LONG BEACH, Calif. (CN) – Elizabeth Castillo looks on as her daughter Reynata plays with children at a playground near the Los Angeles River in Long Beach, California, in mid-October, hoping one day the river will be clean enough to kayak on.
From its headwaters in the San Fernando Valley, the Los Angeles River journeys for 51 miles through LA County before meeting the Pacific Ocean at the Long Beach waterfront.
For thousands of years, indigenous people including the Tongva inhabited the area the city now occupies, establishing a coastal village called Puvungna where a state university now sits.
In the last half-century, the LA River served primarily as flood control infrastructure, but open space and wildlife advocates fomented a movement to make it wild and accessible to all.
In Long Beach – where a third of the lower river is located – residents bike along trails at riverfront parks including C. David Molina Park, where Castillo visits with her daughter once a month.
Traffic from the 710 Freeway roars in the background as a stream of treated water flows down the concrete channel.
The Castillos and other families play on swing sets and climbing walls, but none trek across the park’s dirt path to engage with the river.
Concerns about safety weigh on Castillo’s mind; a friend was assaulted on the bike trail and she fears the unscrupulous characters who hang out under the bridges.
Still, Castillo says she feels a connection with Mother Nature and wants to spend more time connecting with the energy of the river.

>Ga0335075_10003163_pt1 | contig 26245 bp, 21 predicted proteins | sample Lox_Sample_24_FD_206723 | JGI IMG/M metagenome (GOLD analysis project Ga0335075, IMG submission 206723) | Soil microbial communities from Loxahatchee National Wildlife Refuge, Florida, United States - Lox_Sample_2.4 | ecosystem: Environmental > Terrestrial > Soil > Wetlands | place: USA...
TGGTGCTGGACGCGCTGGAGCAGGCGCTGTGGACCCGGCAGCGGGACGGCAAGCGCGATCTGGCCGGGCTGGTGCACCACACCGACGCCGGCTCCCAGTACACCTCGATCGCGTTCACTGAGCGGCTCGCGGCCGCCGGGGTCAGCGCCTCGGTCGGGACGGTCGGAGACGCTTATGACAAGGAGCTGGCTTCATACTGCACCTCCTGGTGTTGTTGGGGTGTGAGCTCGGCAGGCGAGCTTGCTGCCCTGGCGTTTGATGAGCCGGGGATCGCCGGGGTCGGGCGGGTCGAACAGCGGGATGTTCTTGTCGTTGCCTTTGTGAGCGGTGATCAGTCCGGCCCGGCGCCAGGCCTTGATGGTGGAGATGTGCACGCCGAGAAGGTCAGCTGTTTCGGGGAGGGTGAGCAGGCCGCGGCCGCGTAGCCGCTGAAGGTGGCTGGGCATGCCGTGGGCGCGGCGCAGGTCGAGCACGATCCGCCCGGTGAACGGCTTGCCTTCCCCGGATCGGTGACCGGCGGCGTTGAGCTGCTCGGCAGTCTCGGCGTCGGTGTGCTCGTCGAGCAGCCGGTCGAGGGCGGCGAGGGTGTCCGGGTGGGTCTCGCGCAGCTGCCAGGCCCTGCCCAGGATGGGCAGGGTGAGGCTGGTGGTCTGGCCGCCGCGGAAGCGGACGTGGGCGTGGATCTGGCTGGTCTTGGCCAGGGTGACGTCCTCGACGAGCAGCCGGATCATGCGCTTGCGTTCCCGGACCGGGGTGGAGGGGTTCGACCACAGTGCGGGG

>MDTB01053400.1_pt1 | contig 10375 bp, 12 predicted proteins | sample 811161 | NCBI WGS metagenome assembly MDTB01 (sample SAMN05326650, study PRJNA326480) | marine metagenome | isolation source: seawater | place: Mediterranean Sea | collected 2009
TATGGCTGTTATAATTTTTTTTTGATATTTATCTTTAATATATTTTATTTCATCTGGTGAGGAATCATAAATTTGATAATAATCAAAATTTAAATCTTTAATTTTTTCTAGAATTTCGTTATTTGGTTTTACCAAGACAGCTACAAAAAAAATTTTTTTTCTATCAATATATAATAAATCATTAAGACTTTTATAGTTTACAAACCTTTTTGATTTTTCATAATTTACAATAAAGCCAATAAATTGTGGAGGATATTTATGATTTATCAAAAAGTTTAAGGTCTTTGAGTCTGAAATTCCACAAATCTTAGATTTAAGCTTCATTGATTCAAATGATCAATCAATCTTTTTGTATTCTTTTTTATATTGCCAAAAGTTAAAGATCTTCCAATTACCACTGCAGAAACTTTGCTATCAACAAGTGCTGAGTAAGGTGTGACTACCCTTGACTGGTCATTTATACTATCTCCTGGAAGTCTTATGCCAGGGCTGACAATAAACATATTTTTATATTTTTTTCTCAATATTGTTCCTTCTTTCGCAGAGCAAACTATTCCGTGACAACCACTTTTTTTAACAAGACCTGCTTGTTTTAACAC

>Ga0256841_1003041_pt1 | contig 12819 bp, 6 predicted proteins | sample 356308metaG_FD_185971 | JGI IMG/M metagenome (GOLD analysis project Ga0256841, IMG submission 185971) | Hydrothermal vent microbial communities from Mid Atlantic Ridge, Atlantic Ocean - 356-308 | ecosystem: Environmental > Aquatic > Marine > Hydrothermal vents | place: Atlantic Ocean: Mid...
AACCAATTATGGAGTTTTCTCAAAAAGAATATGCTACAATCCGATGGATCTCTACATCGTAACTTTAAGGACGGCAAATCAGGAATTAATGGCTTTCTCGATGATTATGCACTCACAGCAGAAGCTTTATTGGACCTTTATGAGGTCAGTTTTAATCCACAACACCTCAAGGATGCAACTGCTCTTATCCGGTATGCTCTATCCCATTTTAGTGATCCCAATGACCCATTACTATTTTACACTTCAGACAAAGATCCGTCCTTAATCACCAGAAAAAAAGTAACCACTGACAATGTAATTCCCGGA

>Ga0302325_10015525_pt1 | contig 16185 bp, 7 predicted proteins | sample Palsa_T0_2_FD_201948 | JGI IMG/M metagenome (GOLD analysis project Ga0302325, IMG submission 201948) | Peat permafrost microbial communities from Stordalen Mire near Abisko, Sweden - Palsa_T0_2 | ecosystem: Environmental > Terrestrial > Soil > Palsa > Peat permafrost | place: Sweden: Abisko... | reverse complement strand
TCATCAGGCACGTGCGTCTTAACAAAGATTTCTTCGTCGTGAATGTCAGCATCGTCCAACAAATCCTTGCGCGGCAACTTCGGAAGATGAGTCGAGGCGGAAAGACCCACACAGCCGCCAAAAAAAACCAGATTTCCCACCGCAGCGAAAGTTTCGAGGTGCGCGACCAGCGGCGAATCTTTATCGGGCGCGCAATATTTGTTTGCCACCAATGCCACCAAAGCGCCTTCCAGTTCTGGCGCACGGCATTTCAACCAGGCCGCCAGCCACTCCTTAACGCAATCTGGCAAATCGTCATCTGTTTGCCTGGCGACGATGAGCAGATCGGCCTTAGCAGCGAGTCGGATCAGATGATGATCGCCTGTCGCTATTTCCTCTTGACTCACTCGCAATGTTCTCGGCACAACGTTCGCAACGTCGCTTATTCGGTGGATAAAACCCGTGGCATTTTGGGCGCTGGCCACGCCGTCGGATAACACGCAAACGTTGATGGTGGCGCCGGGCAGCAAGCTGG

“My faith in God compels me to care for nature,” Castillo said. “I would like to be connected to his creations, including the river.”
Long Beach faces its rivers
Long Beach resident Georgiana Esquivias grew up near refineries in the city, hardly seeing a side of the river that didn’t include abandoned shopping carts and deviance.
“LA wouldn't be what it is without channelizing the river, but we’re not taking care of it,” Esquivias said in an interview.
Mark Stanley, director of the Rivers and Mountains Conservancy, or RMC, oversees projects that make waterways accessible for residents.
“Just because [the LA River] goes through a major metropolitan area doesn’t mean we can’t take advantage of the fact that it is a river,” Stanley said in an interview. “We can provide opportunities for people to enjoy it as opposed to turning our backs on it.”
Stanley envisions a future where residents can safely bike downstream and even kayak in the soft-bottom portion of the river near downtown Long Beach.
But he also wants wildlife to have a home in city waterways and parks.
Efforts are underway to protect and restore the 500-acre Los Cerritos Wetlands, a rare coastal wetland and wildlife refuge straddling LA and Orange counties.
The wetlands are a patchwork of pristine areas and oil fields slated to transfer, and potentially expand, over in a nearby plot as part of a California Coastal Commission-approved plan.
“Our restoration plan is looking at how we can consolidate these well sites to bring it back more to its naturalized state,” Stanley said.